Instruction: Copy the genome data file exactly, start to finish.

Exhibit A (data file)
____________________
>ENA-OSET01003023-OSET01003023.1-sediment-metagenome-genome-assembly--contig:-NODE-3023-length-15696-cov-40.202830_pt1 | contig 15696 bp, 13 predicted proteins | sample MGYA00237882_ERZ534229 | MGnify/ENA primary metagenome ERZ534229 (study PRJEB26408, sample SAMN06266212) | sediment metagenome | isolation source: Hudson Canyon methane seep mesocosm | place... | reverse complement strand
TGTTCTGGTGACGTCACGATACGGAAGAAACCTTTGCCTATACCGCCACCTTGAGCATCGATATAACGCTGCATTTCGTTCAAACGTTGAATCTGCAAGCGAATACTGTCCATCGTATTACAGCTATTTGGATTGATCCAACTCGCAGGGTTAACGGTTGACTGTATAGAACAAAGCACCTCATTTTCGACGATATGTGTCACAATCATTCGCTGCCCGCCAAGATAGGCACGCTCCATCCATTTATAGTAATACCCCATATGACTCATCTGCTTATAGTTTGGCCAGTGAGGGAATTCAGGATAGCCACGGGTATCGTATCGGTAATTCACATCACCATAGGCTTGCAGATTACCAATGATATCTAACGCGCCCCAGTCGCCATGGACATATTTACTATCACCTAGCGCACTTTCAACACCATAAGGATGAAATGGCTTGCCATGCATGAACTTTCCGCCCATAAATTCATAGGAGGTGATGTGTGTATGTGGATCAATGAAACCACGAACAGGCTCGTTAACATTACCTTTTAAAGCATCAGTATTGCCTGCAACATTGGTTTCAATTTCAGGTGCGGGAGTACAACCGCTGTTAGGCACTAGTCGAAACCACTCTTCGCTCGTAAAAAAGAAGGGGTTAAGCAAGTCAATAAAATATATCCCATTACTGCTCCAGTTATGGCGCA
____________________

>ENA-OSET01003023-OSET01003023.1-sediment-metagenome-genome-assembly--contig:-NODE-3023-length-15696-cov-40.202830_pt1 | contig 15696 bp, 13 predicted proteins | sample MGYA00237882_ERZ534229 | MGnify/ENA primary metagenome ERZ534229 (study PRJEB26408, sample SAMN06266212) | sediment metagenome | isolation source: Hudson Canyon methane seep mesocosm | place... | reverse complement strand
TGTTCTGGTGACGTCACGATACGGAAGAAACCTTTGCCTATACCGCCACCTTGAGCATCGATATAACGCTGCATTTCGTTCAAACGTTGAATCTGCAAGCGAATACTGTCCATCGTATTACAGCTATTTGGATTGATCCAACTCGCAGGGTTAACGGTTGACTGTATAGAACAAAGCACCTCATTTTCGACGATATGTGTCACAATCATTCGCTGCCCGCCAAGATAGGCACGCTCCATCCATTTATAGTAATACCCCATATGACTCATCTGCTTATAGTTTGGCCAGTGAGGGAATTCAGGATAGCCACGGGTATCGTATCGGTAATTCACATCACCATAGGCTTGCAGATTACCAATGATATCTAACGCGCCCCAGTCGCCATGGACATATTTACTATCACCTAGCGCACTTTCAACACCATAAGGATGAAATGGCTTGCCATGCATGAACTTTCCGCCCATAAATTCATAGGAGGTGATGTGTGTATGTGGATCAATGAAACCACGAACAGGCTCGTTAACATTACCTTTTAAAGCATCAGTATTGCCTGCAACATTGGTTTCAATTTCAGGTGCGGGAGTACAACCGCTGTTAGGCACTAGTCGAAACCACTCTTCGCTCGTAAAAAAGAAGGGGTTAAGCAAGTCAATAAAATATATCCCATTACTGCTCCAGTTATGGCGCA